In September, the Consumer Price Index which measures inflation across the country increased by 17.9 per cent year-on-year, up from the 17.6 per cent recorded in August 2016.
According to the National Bureau of Statistics, energy and energy-related prices continue to be the largest increases reflected in the core sub-index.
It stated that in September, the core sub-index increased by 17.7 per cent during the month, up by 0.5 per cent points from rates recorded in August (17.2 per cent).
The NBS said, “During the month, the highest increases were seen in the electricity, liquid fuel (kerosene), solid fuels, and fuels and lubricants for personal transport equipment groups.
“Communication and restaurants and hotels recorded the lowest rates of increase of the 12 divisions, growing by 5.6 per cent and 9.6 per cent respectively.”
The bureau noted that the food sub index increased by 16.6 per cent year-on-year in September, up by 0.19 per cent points from rate recorded in August (16.4 per cent).
It stated that a number of groups within the food index recorded falls in the rate of price increases, including fish, which had previously been a key driver, as well as oils and and fats, and fruits.
The NBS said price movements recorded by all items less farm produce or core sub-index increased by 17.7 per cent year-on-year in September, up by 0.5 per cent points from rates recorded in August (17.2 per cent).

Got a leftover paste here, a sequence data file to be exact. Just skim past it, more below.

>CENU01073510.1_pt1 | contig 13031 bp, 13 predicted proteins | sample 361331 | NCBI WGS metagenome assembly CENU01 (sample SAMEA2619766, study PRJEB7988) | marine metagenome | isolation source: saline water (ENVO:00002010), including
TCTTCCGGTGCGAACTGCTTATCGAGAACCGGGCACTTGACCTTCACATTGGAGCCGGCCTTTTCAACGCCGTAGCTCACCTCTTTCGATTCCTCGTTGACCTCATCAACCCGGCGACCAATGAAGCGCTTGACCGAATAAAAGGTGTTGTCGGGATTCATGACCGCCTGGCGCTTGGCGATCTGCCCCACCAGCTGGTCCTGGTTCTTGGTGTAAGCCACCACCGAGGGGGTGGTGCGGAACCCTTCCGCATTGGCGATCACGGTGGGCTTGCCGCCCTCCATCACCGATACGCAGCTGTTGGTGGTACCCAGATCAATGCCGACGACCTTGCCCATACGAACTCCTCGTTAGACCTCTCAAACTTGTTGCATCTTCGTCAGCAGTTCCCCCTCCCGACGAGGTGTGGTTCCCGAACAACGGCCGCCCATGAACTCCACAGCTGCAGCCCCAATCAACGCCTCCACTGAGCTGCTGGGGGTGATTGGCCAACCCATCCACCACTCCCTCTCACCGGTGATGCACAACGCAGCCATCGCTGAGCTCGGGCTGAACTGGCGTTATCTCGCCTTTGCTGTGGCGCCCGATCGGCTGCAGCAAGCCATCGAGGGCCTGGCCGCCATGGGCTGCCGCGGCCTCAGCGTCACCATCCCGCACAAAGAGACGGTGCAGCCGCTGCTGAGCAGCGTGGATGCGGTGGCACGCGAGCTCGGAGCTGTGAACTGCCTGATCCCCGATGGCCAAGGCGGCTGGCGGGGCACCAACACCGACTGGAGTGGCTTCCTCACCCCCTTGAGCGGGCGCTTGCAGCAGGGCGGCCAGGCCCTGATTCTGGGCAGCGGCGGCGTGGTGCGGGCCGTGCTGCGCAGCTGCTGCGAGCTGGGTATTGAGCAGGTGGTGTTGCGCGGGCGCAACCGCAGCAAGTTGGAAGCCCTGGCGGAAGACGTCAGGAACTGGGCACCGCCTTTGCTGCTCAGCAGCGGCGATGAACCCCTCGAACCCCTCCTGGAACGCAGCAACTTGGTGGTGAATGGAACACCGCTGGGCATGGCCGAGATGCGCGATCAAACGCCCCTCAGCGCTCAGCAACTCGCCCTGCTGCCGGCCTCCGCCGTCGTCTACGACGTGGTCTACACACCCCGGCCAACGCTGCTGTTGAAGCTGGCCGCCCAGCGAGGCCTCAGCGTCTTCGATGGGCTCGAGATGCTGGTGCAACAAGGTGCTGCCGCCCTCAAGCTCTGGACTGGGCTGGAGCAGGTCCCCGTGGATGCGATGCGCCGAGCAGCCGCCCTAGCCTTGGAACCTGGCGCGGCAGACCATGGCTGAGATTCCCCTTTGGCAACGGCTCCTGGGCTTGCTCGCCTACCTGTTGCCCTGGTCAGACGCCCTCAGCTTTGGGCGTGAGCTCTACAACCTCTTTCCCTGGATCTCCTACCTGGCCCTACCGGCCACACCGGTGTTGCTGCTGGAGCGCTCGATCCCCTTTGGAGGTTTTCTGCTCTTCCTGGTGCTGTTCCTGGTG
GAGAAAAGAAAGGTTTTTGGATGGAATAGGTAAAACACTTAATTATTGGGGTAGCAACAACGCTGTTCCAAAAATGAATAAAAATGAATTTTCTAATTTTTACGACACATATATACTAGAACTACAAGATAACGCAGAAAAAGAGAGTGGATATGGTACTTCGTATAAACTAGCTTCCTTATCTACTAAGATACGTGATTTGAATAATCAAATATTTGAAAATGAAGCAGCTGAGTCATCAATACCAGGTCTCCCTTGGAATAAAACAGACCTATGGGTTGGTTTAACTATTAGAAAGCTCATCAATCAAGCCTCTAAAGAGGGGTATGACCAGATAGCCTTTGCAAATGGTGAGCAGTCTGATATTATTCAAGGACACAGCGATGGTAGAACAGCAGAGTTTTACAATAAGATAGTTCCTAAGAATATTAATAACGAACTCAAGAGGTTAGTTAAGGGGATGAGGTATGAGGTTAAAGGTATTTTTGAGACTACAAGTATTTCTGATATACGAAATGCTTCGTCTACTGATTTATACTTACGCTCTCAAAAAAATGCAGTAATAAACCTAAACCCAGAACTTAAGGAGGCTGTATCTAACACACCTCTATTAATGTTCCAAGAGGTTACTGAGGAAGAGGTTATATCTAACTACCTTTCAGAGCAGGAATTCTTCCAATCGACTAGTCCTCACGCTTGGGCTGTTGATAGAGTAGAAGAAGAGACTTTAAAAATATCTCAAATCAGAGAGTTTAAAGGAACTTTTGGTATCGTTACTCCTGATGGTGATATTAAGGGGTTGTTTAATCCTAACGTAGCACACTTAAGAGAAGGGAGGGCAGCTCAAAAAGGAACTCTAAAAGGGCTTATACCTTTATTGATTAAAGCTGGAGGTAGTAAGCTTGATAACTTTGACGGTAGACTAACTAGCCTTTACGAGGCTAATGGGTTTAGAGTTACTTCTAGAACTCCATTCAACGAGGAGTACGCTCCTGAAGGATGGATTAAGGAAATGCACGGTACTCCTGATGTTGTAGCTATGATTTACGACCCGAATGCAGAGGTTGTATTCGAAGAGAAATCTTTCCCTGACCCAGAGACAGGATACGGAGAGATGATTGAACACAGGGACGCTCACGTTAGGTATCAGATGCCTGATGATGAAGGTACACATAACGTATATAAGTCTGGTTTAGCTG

It added, “During the month, the highest increases were seen in clothing materials, other articles of clothing and clothing accessories, garments, shoes and other footwear, books and stationeries, jewellery, clocks and watches, and motorcycles.”
The bureau further noted that the percentage change in the average composite CPI for the 12-month period ending in September 2016 over the average of the CPI for the previous 12-month period was 13.5 per cent, higher from 12.7 per cent recorded in August.
It said, “The corresponding 12-month year-on-year average percentage change for the urban index increased from 13.6 per cent in August to 14.4 per cent in September, while the corresponding rural index also increased from 12 per cent in August to 12.6 per cent in September.”